The banks in discounting real bills paid with bank notes of their own issue. Thus they substituted their own credit, enjoying high name-recognition, for the sometimes obscure credit of traders in the periphery. Also, they offered standard-denomination bank notes to replace bills with odd amounts as face value that circulated more easily. Because of this, bank notes were welcome: you did not have to scrutinize the credit standing of the drawer and the drawee of the bill. People were glad to pay for this service in the form of foregone discount which accrued to the bank for facilitating the circulation of real bills further.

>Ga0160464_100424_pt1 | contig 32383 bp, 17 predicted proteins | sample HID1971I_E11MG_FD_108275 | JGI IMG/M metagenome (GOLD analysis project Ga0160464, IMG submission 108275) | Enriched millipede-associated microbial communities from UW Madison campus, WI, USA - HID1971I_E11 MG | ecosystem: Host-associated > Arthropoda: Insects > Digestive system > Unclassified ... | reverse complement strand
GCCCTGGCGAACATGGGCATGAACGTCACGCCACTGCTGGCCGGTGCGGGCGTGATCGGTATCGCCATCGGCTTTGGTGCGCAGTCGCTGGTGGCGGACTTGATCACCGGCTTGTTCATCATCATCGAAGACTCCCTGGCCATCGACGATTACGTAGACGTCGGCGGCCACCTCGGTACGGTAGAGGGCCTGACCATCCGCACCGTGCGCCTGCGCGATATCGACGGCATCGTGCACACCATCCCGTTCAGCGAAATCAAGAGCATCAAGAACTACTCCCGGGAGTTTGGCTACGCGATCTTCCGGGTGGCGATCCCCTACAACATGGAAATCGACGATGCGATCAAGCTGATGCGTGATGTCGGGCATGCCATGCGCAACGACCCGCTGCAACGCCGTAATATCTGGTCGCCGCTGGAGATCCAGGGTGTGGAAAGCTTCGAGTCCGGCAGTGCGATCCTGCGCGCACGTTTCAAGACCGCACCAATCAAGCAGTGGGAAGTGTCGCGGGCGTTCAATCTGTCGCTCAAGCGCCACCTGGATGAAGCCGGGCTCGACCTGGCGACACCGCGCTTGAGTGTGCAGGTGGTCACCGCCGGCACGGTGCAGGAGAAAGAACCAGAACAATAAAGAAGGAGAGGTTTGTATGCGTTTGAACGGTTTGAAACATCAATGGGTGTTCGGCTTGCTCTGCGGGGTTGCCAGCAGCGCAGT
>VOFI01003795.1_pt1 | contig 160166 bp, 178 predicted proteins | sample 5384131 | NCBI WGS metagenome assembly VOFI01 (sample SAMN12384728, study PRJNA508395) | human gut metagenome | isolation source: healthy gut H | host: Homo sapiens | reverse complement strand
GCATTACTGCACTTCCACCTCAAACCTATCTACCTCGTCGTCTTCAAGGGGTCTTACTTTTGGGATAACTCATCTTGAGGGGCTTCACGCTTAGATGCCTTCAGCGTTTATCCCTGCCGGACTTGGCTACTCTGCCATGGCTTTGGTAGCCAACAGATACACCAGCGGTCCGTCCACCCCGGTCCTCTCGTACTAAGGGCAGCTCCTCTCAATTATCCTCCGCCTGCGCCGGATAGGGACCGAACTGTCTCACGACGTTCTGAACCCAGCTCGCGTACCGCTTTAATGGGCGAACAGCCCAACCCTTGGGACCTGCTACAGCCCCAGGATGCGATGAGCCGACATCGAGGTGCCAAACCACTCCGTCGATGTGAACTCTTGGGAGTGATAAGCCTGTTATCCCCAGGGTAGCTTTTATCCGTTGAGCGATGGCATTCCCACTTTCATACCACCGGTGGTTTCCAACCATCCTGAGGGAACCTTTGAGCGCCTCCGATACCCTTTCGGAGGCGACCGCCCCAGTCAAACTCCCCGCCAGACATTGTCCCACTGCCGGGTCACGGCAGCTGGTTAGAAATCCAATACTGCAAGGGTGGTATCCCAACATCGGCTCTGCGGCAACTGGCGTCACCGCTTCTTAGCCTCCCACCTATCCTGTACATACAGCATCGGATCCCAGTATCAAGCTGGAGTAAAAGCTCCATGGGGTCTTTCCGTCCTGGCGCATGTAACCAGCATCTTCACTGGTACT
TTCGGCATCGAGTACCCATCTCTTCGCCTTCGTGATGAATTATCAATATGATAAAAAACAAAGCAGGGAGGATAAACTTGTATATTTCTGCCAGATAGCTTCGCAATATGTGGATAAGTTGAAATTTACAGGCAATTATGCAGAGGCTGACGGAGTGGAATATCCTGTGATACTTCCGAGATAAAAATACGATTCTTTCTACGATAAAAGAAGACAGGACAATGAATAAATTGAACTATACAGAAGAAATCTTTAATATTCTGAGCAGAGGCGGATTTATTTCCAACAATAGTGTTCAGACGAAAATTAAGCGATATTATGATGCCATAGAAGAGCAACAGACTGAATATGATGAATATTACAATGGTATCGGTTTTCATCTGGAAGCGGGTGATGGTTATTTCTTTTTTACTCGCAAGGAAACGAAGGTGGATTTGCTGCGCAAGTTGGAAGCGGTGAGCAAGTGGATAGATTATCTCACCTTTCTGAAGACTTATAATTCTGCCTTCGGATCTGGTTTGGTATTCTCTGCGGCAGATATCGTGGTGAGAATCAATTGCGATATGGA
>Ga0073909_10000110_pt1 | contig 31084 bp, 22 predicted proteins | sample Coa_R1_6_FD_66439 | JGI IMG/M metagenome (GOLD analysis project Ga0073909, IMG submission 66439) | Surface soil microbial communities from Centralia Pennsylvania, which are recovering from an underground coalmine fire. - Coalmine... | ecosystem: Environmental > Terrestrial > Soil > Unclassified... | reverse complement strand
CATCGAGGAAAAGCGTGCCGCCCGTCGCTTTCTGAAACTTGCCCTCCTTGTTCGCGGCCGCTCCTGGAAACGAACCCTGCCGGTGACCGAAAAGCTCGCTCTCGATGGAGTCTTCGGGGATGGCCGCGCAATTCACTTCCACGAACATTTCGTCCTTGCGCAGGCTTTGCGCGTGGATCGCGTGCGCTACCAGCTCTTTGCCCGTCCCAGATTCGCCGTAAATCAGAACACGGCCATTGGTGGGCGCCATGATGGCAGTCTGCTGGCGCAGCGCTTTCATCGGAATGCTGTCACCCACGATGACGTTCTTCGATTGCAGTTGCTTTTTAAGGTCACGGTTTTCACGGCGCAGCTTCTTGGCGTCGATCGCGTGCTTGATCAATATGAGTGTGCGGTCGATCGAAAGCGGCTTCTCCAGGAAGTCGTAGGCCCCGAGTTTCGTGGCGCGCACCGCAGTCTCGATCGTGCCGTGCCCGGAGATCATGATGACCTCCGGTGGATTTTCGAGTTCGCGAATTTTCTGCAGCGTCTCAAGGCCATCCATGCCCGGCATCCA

The good banks strictly followed the market rate of discount. Upon the expiry of the underlying bill they punctiliously withdrew a corresponding amount of bank notes from circulation. There is no sense in which the reserves of these banks could be called "fractional." Bank liabilities were backed 100 percent by reserves, either in the form of gold, or the next best thing to gold: real bills maturing into gold in 91 days or less. Such banks were not exposed to the nemesis of poorly managed banks: the bank run. Every business day on the average as much 1 2/3 percent their portfolio of real bills matured into gold coins. That was sufficient to meet normal demand for gold coins. If the demand for the gold coin was abnormally high, then the banks had to go to the bill market and sell unexpired bills from portfolio for gold, in order to meet the extra demand. There was no problem involved in selling real bills for gold. Some other banks experiencing an overflow of gold coins would be scrambling to get earning assets and would buy the extra supply of real bills eagerly. To call these "fractional reserve banks" is to bark up on the wrong tree.